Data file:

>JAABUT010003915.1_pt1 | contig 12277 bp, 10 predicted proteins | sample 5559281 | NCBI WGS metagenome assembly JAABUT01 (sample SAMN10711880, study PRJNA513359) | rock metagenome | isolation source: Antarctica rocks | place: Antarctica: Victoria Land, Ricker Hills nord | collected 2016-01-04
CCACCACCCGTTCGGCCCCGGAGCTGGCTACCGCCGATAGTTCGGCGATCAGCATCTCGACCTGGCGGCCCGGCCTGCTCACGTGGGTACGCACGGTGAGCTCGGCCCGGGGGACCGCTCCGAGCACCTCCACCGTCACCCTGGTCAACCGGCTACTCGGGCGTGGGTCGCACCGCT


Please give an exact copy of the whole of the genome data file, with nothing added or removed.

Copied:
>JAABUT010003915.1_pt1 | contig 12277 bp, 10 predicted proteins | sample 5559281 | NCBI WGS metagenome assembly JAABUT01 (sample SAMN10711880, study PRJNA513359) | rock metagenome | isolation source: Antarctica rocks | place: Antarctica: Victoria Land, Ricker Hills nord | collected 2016-01-04
CCACCACCCGTTCGGCCCCGGAGCTGGCTACCGCCGATAGTTCGGCGATCAGCATCTCGACCTGGCGGCCCGGCCTGCTCACGTGGGTACGCACGGTGAGCTCGGCCCGGGGGACCGCTCCGAGCACCTCCACCGTCACCCTGGTCAACCGGCTACTCGGGCGTGGGTCGCACCGCT